Youth with disabilities face significant challenges as they prepare for the transition from secondary education to adult employment. In Quebec, adults (15-64 years old) with developmental disabilities have the lowest employment rates compared to people with any other type of disability (Deslauriers, 2017). Furthermore, recent data also suggests that the unemployment rate may be higher for students with Autism Spectrum Disorder (ASD) considering both unemployment, underemployment and lack of employment opportunities (Bennett & Dukes, 2013, Lee & Carter, 2012, Nicholas et al., 2014). At the individual level, poor employment outcomes among adults with ASD negatively impact socioeconomic status, quality of life, and mental health (Scott et al., 2019).
What does this mean for our students? What can the Work-Oriented Training Path (WOTP) offer students with ASD, and where can we re-examine our practices to reflect evidence-based practice(s)?
What is Autism Spectrum Disorder (ASD)?Autism Spectrum Disorder is a neurodevelopmental disorder that is broadly characterized by impairments in social interaction and deficits in verbal and nonverbal communications, as well as the presence of restricted, repetitive, and stereotyped patterns of behaviour and interests (American Psychiatric Association, 2000). Each person with ASD is unique and has different abilities, symptoms, and deficits. ASD is a complex, life-long condition that not only affects the person with ASD, but their families, caregivers, and community. In Canada, ASD is diagnosed by medical doctors and psychologists using a diagnostic assessment outlined in the Diagnostic and Statistical Manual of Mental Disorders (i.e., DSM-5) (NASS, 2018).
What is the prevalence of ASD in Canada?
The 2018 National Autism Spectrum Disorder Surveillance System (NASS) Report states that approximately 1 in 66 children and youth (5-17 years old) are diagnosed with ASD in Canada.
What are some issues facing individuals with ASD when it comes to employment?
Issues facing individuals with ASD in the workplace include social and pragmatic interaction deficits, unusual and intense interests, repetitive behaviours, sensory issues, and other autism-related symptoms. These issues can create significant barriers to finding and maintaining employment and otherwise restrict their opportunities to excel vocationally (Lee & Carter, 2012, Parr & Hunter, 2014).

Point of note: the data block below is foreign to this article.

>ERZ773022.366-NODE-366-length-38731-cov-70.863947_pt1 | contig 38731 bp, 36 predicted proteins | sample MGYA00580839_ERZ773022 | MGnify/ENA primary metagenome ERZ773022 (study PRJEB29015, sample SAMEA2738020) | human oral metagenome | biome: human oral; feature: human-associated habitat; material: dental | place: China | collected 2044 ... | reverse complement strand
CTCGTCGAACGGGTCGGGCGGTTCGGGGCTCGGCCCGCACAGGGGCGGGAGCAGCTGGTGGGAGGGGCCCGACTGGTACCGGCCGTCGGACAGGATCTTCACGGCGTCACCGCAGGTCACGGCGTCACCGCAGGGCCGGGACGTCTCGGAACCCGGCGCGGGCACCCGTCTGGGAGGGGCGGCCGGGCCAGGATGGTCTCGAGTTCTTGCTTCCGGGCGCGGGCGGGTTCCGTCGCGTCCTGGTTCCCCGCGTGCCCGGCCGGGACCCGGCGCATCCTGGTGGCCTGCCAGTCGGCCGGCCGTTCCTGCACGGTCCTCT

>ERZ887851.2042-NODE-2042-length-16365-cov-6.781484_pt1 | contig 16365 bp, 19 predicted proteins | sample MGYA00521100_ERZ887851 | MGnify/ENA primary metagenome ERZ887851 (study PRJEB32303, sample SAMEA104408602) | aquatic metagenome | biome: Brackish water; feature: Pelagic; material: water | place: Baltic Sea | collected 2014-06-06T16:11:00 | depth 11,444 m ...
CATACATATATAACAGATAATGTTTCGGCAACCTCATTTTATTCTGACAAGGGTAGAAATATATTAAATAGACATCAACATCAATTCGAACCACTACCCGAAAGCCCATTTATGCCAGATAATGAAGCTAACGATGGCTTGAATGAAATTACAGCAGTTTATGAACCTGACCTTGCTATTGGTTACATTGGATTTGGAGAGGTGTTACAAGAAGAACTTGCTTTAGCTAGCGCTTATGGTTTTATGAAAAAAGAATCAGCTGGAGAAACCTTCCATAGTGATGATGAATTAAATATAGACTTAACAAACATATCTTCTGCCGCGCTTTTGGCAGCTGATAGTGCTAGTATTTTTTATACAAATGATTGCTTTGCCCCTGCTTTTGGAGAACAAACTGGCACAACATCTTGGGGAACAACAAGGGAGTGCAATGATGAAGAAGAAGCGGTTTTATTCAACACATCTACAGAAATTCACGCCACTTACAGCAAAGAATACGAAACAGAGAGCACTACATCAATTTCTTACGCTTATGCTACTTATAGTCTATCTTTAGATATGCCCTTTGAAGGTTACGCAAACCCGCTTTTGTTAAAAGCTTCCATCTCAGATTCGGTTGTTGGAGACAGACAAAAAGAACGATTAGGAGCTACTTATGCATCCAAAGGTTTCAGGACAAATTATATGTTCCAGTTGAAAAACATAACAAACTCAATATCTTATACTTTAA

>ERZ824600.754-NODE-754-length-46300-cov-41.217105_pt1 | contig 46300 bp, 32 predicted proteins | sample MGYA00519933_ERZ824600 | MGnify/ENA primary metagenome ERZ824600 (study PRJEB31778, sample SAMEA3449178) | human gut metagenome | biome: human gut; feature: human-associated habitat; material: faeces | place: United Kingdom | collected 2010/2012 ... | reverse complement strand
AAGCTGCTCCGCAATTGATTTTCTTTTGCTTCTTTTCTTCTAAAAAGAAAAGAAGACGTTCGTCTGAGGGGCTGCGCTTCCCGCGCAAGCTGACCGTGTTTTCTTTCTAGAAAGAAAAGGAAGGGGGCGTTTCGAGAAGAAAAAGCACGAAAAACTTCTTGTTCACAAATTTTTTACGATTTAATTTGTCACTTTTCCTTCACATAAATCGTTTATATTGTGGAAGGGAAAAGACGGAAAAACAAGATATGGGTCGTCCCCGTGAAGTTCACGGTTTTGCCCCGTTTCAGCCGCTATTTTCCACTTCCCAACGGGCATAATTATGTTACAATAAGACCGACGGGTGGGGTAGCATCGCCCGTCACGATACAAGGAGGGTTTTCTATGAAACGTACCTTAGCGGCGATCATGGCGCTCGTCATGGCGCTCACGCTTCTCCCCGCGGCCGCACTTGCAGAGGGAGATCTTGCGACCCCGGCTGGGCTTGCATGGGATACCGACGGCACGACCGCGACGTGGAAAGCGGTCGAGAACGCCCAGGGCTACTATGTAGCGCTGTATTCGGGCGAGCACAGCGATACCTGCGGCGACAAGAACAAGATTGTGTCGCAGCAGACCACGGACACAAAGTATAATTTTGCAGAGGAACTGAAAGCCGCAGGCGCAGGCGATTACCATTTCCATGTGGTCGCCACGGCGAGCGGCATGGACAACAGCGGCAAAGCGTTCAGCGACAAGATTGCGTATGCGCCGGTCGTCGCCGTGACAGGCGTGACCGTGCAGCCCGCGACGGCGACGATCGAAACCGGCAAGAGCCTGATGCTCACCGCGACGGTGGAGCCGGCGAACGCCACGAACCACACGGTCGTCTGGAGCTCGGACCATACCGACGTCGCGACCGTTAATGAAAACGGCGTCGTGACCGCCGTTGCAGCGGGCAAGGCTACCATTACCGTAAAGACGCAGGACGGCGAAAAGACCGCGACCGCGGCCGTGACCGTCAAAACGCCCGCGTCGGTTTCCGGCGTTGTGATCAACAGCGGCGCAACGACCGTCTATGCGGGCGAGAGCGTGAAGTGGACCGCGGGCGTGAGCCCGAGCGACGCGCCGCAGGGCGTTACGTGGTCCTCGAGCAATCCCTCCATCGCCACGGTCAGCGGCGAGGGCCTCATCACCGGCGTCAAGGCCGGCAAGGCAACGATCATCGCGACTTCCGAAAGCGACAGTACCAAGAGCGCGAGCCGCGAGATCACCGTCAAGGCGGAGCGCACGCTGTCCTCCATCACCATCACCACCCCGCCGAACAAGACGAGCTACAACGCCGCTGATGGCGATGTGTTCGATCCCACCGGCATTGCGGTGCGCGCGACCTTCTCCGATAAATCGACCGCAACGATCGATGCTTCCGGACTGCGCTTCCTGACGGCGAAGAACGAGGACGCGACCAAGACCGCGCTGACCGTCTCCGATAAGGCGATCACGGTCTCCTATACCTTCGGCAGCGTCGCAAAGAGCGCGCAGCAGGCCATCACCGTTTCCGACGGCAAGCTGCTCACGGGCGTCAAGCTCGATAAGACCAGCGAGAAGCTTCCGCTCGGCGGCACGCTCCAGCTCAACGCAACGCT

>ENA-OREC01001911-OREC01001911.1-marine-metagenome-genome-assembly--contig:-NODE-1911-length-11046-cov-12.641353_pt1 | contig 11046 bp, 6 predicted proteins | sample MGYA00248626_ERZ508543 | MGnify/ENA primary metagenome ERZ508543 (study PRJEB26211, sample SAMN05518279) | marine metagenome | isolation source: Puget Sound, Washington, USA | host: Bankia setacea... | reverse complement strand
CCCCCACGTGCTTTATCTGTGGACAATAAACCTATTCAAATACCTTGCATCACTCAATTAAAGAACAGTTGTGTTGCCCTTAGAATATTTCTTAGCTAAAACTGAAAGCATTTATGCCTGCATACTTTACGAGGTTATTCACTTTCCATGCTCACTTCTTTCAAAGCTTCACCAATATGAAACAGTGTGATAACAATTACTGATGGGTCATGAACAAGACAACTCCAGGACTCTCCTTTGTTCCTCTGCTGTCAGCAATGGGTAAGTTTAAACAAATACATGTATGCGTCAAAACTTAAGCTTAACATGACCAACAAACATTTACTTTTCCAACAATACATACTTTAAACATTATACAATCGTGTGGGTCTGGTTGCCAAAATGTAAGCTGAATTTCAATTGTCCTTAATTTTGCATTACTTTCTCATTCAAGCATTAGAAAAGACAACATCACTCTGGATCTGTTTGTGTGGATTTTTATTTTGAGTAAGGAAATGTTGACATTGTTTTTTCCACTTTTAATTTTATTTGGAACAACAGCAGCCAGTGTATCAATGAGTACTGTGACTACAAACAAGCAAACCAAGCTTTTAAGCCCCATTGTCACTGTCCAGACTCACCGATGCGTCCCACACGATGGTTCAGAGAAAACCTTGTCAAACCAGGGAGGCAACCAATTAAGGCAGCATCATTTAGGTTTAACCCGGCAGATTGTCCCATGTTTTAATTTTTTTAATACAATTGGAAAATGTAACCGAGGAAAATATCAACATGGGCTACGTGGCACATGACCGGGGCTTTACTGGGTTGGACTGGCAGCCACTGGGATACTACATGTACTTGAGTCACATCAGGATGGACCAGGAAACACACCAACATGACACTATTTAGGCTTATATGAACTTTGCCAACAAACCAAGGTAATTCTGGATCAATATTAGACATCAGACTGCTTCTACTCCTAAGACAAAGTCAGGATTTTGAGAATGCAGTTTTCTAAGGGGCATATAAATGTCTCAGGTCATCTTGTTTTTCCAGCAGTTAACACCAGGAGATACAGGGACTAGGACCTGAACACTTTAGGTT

What strengths and abilities do individuals with ASD possess that could be harnessed in the work environment?
The National Autistic Society (2004) noted that some individuals with high functioning ASDs may be particularly attentive to details; be meticulous about rules, accuracy, and routines; be highly reliable, conscientious, persistent, and technically savvy; retain detailed factual knowledge; and evidence excellent long-term memory. Such qualities, if channelled correctly, could allow young people to be successful in jobs that require such skills (e.g., programming, engineering, accounting, library science, mathematics, drafting, journalism, and lab technical tasks) (Gentry et al., 2015, Lee & Carter, 2012, Parr & Hunter, 2014 & Scott et al., 2019)
What specific supports may an individual with ASD need in the work environment?
- JOB FIT – When employees’ with ASD preferences were matched to the job tasks, their level of engagement on the task increased (Parr & Hunter, 2014).
- Career/job counselling
- Career interest assessments
- Exploration: tours of local business/industry, job shadowing, tours of schools, career fairs.
- TRAINING – Based on students’ needs and employment path
- Social-related skill instruction:
- (e.g. The PEERS Curriculum for school-based professionals: Social skills training for adolescents with autism spectrum disorder by Laugeson, E. A., Walker Social Skills Curriculum, Access Program: Adolescent Curriculum for Communication and Effective Social Skills by Hill M. Walker, Scott McConnell, Deborah Holmes, Bonnie Todis.)
- Employment-related skill instruction:
- Job search skills
- Assessing strengths and interests
- Understanding the labour market
- Researching companies and jobs
- Resumes, cover letters and applications
- Interview skills
- Before/preparing for the interview
- Day of the interview
- After the interview/follow up
- Transportation-related skills
- Private or public transit
- Time management skills
- Understanding and following a schedule
- Task training (e.g. video modelling)
- Problem-solving skills
- Potential accommodations
- Requesting help from a supervisor
- Job search skills
- Social-related skill instruction: